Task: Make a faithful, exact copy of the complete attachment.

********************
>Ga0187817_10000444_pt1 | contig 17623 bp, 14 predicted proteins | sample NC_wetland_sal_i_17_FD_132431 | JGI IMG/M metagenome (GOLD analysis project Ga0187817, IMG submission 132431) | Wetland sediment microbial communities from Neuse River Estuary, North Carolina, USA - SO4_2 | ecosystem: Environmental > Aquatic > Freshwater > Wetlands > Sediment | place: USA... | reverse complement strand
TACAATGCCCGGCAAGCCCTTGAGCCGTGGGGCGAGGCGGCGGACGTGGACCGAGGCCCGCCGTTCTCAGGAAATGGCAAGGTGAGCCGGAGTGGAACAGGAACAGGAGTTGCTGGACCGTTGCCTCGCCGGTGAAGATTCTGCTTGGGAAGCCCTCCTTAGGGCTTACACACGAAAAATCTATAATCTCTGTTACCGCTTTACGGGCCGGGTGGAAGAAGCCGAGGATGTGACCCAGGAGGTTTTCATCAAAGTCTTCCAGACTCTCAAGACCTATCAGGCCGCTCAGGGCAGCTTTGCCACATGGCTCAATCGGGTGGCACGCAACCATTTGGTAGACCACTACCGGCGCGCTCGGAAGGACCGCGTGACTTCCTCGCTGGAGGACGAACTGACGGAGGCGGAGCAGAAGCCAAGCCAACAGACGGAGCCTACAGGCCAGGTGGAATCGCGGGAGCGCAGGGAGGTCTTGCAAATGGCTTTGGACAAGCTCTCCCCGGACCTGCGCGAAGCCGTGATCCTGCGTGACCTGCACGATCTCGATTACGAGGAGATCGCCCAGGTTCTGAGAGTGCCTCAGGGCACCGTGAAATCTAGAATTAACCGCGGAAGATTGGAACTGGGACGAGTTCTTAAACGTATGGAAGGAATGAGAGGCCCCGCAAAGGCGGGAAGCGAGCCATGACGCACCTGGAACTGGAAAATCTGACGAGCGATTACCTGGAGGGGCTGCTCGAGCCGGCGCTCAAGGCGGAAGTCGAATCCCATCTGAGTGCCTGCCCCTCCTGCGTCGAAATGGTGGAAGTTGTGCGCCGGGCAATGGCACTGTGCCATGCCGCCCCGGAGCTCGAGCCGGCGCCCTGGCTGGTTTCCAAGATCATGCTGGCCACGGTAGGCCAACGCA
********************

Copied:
>Ga0187817_10000444_pt1 | contig 17623 bp, 14 predicted proteins | sample NC_wetland_sal_i_17_FD_132431 | JGI IMG/M metagenome (GOLD analysis project Ga0187817, IMG submission 132431) | Wetland sediment microbial communities from Neuse River Estuary, North Carolina, USA - SO4_2 | ecosystem: Environmental > Aquatic > Freshwater > Wetlands > Sediment | place: USA... | reverse complement strand
TACAATGCCCGGCAAGCCCTTGAGCCGTGGGGCGAGGCGGCGGACGTGGACCGAGGCCCGCCGTTCTCAGGAAATGGCAAGGTGAGCCGGAGTGGAACAGGAACAGGAGTTGCTGGACCGTTGCCTCGCCGGTGAAGATTCTGCTTGGGAAGCCCTCCTTAGGGCTTACACACGAAAAATCTATAATCTCTGTTACCGCTTTACGGGCCGGGTGGAAGAAGCCGAGGATGTGACCCAGGAGGTTTTCATCAAAGTCTTCCAGACTCTCAAGACCTATCAGGCCGCTCAGGGCAGCTTTGCCACATGGCTCAATCGGGTGGCACGCAACCATTTGGTAGACCACTACCGGCGCGCTCGGAAGGACCGCGTGACTTCCTCGCTGGAGGACGAACTGACGGAGGCGGAGCAGAAGCCAAGCCAACAGACGGAGCCTACAGGCCAGGTGGAATCGCGGGAGCGCAGGGAGGTCTTGCAAATGGCTTTGGACAAGCTCTCCCCGGACCTGCGCGAAGCCGTGATCCTGCGTGACCTGCACGATCTCGATTACGAGGAGATCGCCCAGGTTCTGAGAGTGCCTCAGGGCACCGTGAAATCTAGAATTAACCGCGGAAGATTGGAACTGGGACGAGTTCTTAAACGTATGGAAGGAATGAGAGGCCCCGCAAAGGCGGGAAGCGAGCCATGACGCACCTGGAACTGGAAAATCTGACGAGCGATTACCTGGAGGGGCTGCTCGAGCCGGCGCTCAAGGCGGAAGTCGAATCCCATCTGAGTGCCTGCCCCTCCTGCGTCGAAATGGTGGAAGTTGTGCGCCGGGCAATGGCACTGTGCCATGCCGCCCCGGAGCTCGAGCCGGCGCCCTGGCTGGTTTCCAAGATCATGCTGGCCACGGTAGGCCAACGCA